Python vs PowerShell for System and SQL Server Administration

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PowerShell is evolving as a task management framework in the Microsoft technology stack. As Microsoft started its adoption of open-source into different Microsoft products and platforms, PowerShell has also joined the open-source alliance and its supported on non-Microsoft platforms like Linux. Python on the other hand is arguably one of the most popular and widely adopted languages with programming constructs and features to interface with platforms, devices, network, storage and much more, like PowerShell. Another interesting part of both languages is that SQL Server too has support for both languages though for different purposes. For those who are new to these languages, it creates a dilemma of which language to consider for task automation as well as how both languages play a role in the SQL Server ecosystem. In this tip we will discuss points that will clarify the answer to this question.


PowerShell is a native task management and automation framework from Microsoft with cross-platform support. Python is a multi-purpose programming language with capabilities to interface with the system. Let's understand the detail of these languages to understand their applicability for the right use-case.

PowerShell is a command-line based shell which enables task execution using a scripting language. PowerShell uses .NET core in the background and can work on Windows, MacOS and Linux based operating systems. You can find more information on installing PowerShell from here. Let's investigate Windows PowerShell in more detail. Windows PowerShell is a Windows command line shell for Windows administrators. Our interest lies in the use of PowerShell in the context of SQL Server, though PowerShell functionality covers a much wider range of tasks like accessing the file system, registry, databases, software installations and much more.

PowerShell like every other command line shell has many commands, many of which are similar to Unix shell commands, which you can read from here. So, for someone who is new to PowerShell, the first question that arises is how to learn which all commands are available and how to use them. You can find PowerShell Language Reference Cheat Sheet from here, which can be used to get a quick overview of things like operators, functions, variables and other programming related functionality. PowerShell organizes commands, which are known as commandlets (cmdlets), in the form of "verb-noun" naming system. There are a set of one of more standard verbs for ever cmdlets like Get, Set, New, Start, Stop, Suspend, Resume, Restart, etc. And nouns can be items like Windows, Process, Drive, Service, Job, Event, etc. There are several modules in PowerShell like Utility, NetSecuirty, Management, PKI, Azure, SqlServer, SQLPS and more. A SQL Server professional's interest would lie in the PowerShell modules related to SQL Server, which is also known as SQL PowerShell.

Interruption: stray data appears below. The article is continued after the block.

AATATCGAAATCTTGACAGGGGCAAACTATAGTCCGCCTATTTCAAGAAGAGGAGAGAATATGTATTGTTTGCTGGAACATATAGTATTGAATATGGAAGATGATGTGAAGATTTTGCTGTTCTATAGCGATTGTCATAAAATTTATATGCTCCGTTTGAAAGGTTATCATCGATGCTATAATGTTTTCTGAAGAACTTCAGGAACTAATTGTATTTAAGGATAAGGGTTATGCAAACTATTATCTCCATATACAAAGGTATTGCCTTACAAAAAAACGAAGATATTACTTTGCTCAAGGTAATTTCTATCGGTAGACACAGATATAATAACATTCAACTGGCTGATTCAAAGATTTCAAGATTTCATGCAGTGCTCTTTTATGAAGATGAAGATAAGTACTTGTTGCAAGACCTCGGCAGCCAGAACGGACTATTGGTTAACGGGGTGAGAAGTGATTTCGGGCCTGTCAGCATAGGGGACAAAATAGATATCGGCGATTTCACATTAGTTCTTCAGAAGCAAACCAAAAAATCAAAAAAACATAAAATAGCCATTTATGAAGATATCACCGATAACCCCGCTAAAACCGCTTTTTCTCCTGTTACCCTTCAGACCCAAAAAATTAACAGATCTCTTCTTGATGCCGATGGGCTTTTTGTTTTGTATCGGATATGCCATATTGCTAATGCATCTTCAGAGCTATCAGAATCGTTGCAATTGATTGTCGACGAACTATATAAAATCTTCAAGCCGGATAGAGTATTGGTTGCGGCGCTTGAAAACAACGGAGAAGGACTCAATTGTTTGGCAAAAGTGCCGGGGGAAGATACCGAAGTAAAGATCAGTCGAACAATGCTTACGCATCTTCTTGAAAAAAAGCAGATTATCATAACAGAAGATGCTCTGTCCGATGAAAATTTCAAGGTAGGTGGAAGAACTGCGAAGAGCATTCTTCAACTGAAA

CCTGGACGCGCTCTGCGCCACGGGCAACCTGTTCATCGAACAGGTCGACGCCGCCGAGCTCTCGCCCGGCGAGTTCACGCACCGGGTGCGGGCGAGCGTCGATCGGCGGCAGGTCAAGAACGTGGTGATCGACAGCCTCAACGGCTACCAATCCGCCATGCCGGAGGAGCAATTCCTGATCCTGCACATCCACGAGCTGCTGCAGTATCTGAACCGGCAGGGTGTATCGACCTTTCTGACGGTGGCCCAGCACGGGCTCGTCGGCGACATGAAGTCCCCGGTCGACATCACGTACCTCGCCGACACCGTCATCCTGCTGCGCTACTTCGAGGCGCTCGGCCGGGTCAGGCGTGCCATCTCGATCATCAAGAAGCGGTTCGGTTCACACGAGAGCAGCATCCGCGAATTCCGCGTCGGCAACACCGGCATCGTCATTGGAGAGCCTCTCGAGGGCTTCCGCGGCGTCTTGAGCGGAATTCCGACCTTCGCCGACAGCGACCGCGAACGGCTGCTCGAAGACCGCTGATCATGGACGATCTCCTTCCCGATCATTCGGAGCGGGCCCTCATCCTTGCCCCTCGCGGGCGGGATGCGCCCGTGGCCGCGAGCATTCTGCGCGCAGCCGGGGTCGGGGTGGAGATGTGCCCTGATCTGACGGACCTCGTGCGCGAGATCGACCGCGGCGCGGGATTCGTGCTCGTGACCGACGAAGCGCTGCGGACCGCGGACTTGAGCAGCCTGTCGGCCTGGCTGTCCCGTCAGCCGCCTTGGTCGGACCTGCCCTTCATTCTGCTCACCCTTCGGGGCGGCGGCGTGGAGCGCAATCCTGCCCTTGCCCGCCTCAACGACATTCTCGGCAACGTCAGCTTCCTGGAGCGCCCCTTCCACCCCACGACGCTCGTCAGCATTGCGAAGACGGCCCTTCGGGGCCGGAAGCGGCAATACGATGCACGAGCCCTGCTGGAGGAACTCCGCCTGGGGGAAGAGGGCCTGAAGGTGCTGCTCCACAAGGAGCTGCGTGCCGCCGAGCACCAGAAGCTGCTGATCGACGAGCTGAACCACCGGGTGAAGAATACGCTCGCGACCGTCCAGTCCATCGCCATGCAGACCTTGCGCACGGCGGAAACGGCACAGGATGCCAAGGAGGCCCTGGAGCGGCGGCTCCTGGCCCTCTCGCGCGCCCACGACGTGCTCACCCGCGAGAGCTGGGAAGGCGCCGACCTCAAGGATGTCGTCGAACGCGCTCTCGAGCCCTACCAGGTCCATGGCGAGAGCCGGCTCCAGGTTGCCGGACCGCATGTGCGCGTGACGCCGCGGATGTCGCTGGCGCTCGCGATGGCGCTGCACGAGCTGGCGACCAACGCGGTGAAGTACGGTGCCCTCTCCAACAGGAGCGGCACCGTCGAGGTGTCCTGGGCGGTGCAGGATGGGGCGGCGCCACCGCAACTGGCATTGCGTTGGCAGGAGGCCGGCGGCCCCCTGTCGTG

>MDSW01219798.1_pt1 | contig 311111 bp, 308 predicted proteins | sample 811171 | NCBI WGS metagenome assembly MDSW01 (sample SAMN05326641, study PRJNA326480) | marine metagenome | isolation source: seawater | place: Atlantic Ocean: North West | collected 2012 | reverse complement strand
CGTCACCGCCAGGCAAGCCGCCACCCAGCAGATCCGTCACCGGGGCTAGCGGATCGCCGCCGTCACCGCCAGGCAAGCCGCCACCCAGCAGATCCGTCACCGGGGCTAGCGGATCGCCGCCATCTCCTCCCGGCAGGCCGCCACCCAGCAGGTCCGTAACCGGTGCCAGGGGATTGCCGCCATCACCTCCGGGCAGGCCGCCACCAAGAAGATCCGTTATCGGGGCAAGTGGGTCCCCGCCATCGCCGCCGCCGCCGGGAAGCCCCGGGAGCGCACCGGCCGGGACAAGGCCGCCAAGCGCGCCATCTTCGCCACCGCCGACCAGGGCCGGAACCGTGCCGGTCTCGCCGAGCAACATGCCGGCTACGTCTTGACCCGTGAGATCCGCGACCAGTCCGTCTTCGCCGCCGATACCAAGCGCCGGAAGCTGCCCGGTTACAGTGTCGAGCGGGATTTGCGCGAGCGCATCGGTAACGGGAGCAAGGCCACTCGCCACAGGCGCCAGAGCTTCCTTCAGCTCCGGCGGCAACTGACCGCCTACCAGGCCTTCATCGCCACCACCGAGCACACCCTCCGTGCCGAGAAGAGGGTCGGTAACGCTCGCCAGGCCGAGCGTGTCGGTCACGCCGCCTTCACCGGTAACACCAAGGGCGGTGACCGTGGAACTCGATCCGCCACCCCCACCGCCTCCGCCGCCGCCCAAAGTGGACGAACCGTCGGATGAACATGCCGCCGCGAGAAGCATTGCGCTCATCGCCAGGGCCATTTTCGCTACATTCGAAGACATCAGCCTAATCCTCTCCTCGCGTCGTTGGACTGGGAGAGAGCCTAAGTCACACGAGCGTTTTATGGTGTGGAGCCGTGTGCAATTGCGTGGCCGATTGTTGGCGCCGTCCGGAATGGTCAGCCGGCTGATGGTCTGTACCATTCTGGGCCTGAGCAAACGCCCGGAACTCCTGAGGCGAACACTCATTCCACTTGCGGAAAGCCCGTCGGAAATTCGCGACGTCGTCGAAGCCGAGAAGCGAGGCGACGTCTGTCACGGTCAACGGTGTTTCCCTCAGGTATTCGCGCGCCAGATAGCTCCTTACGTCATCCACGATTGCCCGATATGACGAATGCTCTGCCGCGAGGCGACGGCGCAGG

There are two SQL PowerShell modules: SQLPS (previous / older version) module and the SqlServer module which is the latest module and is a superset of the SQLPS module.

  • Depending upon your version of SQL Server, SQL PowerShell modules may or may not be installed on your system. Consider referring to this article to make sure SQL PowerShell is installed on your system to try out some examples explained in this tip.
  • To ensure as well as explore the different commandlets (cmdlet) in the SqlServer module, type the command as shown below from Windows PowerShell and you would be able to see a list of all commandlets under the SqlServer module.
  • To understand the functionality of these commandlets (cmdlet), consider using this reference which details out its use.
Powershell vs Python

To use PowerShell from SQL Server Management Studio (SSMS), select the object on which you intend to use PowerShell, right-click and select the menu option "Start PowerShell" as shown below.

Powershell vs Python

Upon selecting, a new screen opens as shown below and the path would be set to the object hierarchy of the database object.

Powershell vs Python

Before we can start using the cmdlets from the SqlServer module, we need to import this module in the PowerShell environment as shown below.

Powershell vs Python